1. Introduction

The diagnosis and treatment of oral lesions are often challenging due to both the clinician’s limited experience with the conditions that may cause the lesions and their similar appearances. Correctly establishing a definitive diagnosis is of major importance to clinicians who manage patients with oral mucosal diseases [1].

Oral ulcers occur frequently in patients with FA and can cause anxiety due to the high risk of oral cancer. On the other hand, the FA phenotype is quite variable and may lead to a misdiagnosis or a failure to diagnose. A less severe haematological phenotype may exist in some patients as a result of somatic haematopoietic mosaicism, which can mask the diagnosis [2]. Oral ulcers or any oral lesions in a child that do not resolve within 2 weeks need to be assessed by a health care professional [1, 3] and a paediatric oncology consultation is also required. The most serious oral lesion associated with FA is oral cancer, most commonly squamous cell carcinoma (SCC) [2].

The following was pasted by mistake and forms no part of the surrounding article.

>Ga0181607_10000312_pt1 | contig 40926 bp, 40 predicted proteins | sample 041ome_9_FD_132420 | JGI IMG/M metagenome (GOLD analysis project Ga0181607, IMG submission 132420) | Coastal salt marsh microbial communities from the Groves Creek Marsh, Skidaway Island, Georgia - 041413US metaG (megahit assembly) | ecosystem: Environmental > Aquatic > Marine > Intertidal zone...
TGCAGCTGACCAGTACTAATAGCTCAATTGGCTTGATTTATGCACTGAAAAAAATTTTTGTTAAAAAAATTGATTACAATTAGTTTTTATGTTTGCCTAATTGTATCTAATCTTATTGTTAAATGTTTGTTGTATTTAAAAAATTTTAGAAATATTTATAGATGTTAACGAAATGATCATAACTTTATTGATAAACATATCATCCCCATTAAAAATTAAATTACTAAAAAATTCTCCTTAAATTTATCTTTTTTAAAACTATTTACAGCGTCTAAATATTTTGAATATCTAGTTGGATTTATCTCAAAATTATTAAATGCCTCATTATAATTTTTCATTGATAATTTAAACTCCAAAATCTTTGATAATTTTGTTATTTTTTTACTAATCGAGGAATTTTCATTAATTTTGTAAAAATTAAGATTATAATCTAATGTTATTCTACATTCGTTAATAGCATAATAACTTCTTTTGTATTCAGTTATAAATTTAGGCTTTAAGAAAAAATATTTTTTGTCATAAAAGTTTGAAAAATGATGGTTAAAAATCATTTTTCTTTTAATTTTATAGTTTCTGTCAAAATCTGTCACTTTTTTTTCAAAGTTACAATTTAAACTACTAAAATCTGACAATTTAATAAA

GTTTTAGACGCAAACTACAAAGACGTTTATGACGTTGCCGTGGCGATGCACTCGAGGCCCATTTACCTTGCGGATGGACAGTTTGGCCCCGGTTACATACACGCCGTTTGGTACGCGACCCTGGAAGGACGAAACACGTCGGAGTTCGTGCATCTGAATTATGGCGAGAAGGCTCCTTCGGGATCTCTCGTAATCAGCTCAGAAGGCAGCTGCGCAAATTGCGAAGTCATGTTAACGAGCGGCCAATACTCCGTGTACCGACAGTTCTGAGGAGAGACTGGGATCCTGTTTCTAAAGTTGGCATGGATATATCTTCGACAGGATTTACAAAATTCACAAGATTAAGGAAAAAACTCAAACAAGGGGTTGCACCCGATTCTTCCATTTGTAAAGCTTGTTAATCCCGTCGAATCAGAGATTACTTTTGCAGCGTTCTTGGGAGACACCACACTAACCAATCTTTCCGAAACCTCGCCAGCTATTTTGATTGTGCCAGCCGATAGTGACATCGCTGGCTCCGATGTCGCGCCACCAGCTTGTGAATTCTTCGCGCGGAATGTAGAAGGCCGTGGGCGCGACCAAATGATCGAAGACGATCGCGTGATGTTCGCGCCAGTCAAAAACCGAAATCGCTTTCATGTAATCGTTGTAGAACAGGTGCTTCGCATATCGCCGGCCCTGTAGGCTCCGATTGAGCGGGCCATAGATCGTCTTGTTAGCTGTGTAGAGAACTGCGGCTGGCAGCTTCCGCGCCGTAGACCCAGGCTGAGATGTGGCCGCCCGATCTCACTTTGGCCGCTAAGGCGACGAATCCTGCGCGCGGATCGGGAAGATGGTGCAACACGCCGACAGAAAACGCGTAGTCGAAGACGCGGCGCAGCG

Here, we report the case of a boy who was diagnosed with SCC of the tongue while being investigated for an oral ulcer lasting for a year. He was later recognized as having FA without any haematological manifestation.

2. Case Report